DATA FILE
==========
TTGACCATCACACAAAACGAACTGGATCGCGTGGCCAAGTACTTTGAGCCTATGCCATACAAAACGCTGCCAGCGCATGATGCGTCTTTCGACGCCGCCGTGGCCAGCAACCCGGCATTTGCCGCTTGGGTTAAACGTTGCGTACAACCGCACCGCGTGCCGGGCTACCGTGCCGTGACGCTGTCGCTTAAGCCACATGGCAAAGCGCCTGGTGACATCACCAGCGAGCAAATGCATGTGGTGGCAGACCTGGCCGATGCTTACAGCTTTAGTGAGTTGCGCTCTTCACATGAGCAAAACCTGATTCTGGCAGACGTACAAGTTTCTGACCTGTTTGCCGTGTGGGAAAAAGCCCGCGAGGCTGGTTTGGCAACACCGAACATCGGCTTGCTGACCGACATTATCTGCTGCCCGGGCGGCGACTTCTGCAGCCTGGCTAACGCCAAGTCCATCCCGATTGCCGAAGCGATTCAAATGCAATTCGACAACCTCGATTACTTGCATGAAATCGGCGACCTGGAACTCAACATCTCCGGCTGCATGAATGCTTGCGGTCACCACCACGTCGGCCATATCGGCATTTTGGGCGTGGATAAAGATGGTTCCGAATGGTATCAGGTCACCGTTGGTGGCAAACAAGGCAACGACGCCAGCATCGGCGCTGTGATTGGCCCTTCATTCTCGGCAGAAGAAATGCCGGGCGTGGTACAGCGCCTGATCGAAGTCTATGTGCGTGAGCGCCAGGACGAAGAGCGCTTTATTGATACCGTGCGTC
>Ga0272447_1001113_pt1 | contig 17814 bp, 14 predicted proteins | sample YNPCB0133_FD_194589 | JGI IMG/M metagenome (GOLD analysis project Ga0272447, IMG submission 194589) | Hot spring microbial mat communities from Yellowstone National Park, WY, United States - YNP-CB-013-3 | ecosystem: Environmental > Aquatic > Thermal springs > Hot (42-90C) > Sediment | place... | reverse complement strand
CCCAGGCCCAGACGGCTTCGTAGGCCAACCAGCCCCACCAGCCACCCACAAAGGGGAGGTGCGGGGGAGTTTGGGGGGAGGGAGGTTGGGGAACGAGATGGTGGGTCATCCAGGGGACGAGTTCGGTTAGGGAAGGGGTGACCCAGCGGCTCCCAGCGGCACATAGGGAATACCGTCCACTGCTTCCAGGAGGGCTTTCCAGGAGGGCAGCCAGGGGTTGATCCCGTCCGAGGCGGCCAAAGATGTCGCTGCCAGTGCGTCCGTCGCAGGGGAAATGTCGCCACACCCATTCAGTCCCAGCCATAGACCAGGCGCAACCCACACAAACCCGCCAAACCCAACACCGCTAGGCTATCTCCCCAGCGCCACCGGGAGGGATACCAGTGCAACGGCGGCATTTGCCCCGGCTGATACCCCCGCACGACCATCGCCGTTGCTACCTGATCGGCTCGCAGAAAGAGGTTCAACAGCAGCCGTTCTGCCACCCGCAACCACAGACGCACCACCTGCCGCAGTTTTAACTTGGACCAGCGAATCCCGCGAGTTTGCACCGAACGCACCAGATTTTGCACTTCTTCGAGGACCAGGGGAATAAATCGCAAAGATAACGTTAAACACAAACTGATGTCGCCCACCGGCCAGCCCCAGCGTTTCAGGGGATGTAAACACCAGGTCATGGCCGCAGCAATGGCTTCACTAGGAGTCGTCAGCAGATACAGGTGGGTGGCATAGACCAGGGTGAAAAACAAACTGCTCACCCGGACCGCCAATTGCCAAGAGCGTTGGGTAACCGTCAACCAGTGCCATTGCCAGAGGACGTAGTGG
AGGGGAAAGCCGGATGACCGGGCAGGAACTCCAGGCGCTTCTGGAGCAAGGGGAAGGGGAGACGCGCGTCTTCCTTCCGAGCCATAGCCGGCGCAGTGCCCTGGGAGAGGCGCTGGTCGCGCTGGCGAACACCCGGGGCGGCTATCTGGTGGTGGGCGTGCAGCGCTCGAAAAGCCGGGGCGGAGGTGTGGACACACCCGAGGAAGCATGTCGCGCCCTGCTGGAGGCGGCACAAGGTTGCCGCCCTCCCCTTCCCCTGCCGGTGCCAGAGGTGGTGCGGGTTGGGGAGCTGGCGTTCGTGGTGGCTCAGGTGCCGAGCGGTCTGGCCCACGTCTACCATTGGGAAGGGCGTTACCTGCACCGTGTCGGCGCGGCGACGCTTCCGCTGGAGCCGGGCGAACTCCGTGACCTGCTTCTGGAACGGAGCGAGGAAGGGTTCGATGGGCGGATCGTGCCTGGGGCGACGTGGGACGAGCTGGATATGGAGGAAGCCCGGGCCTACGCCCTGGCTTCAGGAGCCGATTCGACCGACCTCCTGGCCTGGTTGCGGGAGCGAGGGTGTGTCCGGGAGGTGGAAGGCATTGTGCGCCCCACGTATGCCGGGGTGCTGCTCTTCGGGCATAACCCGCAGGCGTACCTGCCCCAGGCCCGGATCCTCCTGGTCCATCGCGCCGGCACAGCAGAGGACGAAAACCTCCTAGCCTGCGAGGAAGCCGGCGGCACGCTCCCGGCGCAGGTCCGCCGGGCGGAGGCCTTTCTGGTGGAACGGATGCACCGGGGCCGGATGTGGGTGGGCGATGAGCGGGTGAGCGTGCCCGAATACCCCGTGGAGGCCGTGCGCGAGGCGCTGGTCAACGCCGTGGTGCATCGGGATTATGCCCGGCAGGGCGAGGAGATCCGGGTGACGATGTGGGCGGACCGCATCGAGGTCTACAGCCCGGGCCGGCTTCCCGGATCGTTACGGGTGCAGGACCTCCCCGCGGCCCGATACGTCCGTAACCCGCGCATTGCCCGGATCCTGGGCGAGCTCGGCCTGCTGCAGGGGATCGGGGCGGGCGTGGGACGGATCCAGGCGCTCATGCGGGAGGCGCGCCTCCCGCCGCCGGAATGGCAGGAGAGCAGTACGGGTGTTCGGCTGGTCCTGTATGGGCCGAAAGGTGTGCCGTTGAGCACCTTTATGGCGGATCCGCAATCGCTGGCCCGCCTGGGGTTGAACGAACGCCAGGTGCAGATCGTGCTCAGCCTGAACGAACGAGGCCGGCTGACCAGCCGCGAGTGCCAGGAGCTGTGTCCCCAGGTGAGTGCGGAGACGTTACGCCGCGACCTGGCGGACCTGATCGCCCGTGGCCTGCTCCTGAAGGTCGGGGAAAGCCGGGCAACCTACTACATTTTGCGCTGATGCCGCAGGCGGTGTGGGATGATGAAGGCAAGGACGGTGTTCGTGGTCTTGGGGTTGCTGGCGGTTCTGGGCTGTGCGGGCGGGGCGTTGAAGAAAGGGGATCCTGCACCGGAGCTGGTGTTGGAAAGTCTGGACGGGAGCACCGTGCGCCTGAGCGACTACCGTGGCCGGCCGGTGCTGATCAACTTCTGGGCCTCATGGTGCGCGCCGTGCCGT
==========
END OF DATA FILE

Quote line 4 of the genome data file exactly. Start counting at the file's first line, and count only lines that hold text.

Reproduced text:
AGGGGAAAGCCGGATGACCGGGCAGGAACTCCAGGCGCTTCTGGAGCAAGGGGAAGGGGAGACGCGCGTCTTCCTTCCGAGCCATAGCCGGCGCAGTGCCCTGGGAGAGGCGCTGGTCGCGCTGGCGAACACCCGGGGCGGCTATCTGGTGGTGGGCGTGCAGCGCTCGAAAAGCCGGGGCGGAGGTGTGGACACACCCGAGGAAGCATGTCGCGCCCTGCTGGAGGCGGCACAAGGTTGCCGCCCTCCCCTTCCCCTGCCGGTGCCAGAGGTGGTGCGGGTTGGGGAGCTGGCGTTCGTGGTGGCTCAGGTGCCGAGCGGTCTGGCCCACGTCTACCATTGGGAAGGGCGTTACCTGCACCGTGTCGGCGCGGCGACGCTTCCGCTGGAGCCGGGCGAACTCCGTGACCTGCTTCTGGAACGGAGCGAGGAAGGGTTCGATGGGCGGATCGTGCCTGGGGCGACGTGGGACGAGCTGGATATGGAGGAAGCCCGGGCCTACGCCCTGGCTTCAGGAGCCGATTCGACCGACCTCCTGGCCTGGTTGCGGGAGCGAGGGTGTGTCCGGGAGGTGGAAGGCATTGTGCGCCCCACGTATGCCGGGGTGCTGCTCTTCGGGCATAACCCGCAGGCGTACCTGCCCCAGGCCCGGATCCTCCTGGTCCATCGCGCCGGCACAGCAGAGGACGAAAACCTCCTAGCCTGCGAGGAAGCCGGCGGCACGCTCCCGGCGCAGGTCCGCCGGGCGGAGGCCTTTCTGGTGGAACGGATGCACCGGGGCCGGATGTGGGTGGGCGATGAGCGGGTGAGCGTGCCCGAATACCCCGTGGAGGCCGTGCGCGAGGCGCTGGTCAACGCCGTGGTGCATCGGGATTATGCCCGGCAGGGCGAGGAGATCCGGGTGACGATGTGGGCGGACCGCATCGAGGTCTACAGCCCGGGCCGGCTTCCCGGATCGTTACGGGTGCAGGACCTCCCCGCGGCCCGATACGTCCGTAACCCGCGCATTGCCCGGATCCTGGGCGAGCTCGGCCTGCTGCAGGGGATCGGGGCGGGCGTGGGACGGATCCAGGCGCTCATGCGGGAGGCGCGCCTCCCGCCGCCGGAATGGCAGGAGAGCAGTACGGGTGTTCGGCTGGTCCTGTATGGGCCGAAAGGTGTGCCGTTGAGCACCTTTATGGCGGATCCGCAATCGCTGGCCCGCCTGGGGTTGAACGAACGCCAGGTGCAGATCGTGCTCAGCCTGAACGAACGAGGCCGGCTGACCAGCCGCGAGTGCCAGGAGCTGTGTCCCCAGGTGAGTGCGGAGACGTTACGCCGCGACCTGGCGGACCTGATCGCCCGTGGCCTGCTCCTGAAGGTCGGGGAAAGCCGGGCAACCTACTACATTTTGCGCTGATGCCGCAGGCGGTGTGGGATGATGAAGGCAAGGACGGTGTTCGTGGTCTTGGGGTTGCTGGCGGTTCTGGGCTGTGCGGGCGGGGCGTTGAAGAAAGGGGATCCTGCACCGGAGCTGGTGTTGGAAAGTCTGGACGGGAGCACCGTGCGCCTGAGCGACTACCGTGGCCGGCCGGTGCTGATCAACTTCTGGGCCTCATGGTGCGCGCCGTGCCGT